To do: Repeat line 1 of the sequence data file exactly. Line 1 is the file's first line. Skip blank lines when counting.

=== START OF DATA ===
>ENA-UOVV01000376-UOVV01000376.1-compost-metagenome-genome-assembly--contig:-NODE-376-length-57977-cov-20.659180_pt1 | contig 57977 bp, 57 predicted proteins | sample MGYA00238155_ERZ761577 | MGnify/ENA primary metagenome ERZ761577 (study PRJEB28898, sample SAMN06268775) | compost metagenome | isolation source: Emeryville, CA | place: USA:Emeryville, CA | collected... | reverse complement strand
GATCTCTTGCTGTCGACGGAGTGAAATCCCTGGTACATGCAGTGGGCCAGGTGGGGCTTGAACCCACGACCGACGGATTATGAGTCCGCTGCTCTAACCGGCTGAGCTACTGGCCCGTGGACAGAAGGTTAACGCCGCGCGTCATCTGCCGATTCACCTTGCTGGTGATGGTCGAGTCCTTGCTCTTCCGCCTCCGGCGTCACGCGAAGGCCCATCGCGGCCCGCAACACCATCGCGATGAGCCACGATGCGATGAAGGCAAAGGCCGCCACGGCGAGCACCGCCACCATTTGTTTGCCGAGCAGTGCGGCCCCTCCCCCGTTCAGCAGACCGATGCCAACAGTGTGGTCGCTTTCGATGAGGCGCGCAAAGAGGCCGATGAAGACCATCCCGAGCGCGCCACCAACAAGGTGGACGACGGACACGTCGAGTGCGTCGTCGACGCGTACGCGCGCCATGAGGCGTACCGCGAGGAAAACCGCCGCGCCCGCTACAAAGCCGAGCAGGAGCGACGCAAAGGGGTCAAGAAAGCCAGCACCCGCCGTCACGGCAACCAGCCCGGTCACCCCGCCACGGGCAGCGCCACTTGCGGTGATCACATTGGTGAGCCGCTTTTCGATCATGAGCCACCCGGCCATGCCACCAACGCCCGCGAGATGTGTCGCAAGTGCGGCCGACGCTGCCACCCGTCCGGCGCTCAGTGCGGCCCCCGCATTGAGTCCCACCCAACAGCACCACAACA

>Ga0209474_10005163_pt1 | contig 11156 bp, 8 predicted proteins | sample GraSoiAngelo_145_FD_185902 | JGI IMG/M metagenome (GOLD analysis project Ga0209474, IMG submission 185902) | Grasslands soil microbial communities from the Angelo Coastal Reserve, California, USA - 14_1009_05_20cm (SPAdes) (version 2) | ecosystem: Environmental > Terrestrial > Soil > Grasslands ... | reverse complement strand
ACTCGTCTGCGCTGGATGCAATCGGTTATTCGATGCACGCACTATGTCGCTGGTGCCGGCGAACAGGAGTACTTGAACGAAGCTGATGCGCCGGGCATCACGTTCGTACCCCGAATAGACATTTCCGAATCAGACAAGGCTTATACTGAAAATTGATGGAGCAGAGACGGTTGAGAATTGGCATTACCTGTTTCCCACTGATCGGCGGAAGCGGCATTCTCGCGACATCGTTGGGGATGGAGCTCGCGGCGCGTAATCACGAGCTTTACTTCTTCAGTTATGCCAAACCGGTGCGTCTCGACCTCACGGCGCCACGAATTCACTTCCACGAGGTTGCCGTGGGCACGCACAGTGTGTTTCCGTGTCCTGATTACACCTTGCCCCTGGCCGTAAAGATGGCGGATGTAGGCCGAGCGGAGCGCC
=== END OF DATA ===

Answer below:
>ENA-UOVV01000376-UOVV01000376.1-compost-metagenome-genome-assembly--contig:-NODE-376-length-57977-cov-20.659180_pt1 | contig 57977 bp, 57 predicted proteins | sample MGYA00238155_ERZ761577 | MGnify/ENA primary metagenome ERZ761577 (study PRJEB28898, sample SAMN06268775) | compost metagenome | isolation source: Emeryville, CA | place: USA:Emeryville, CA | collected... | reverse complement strand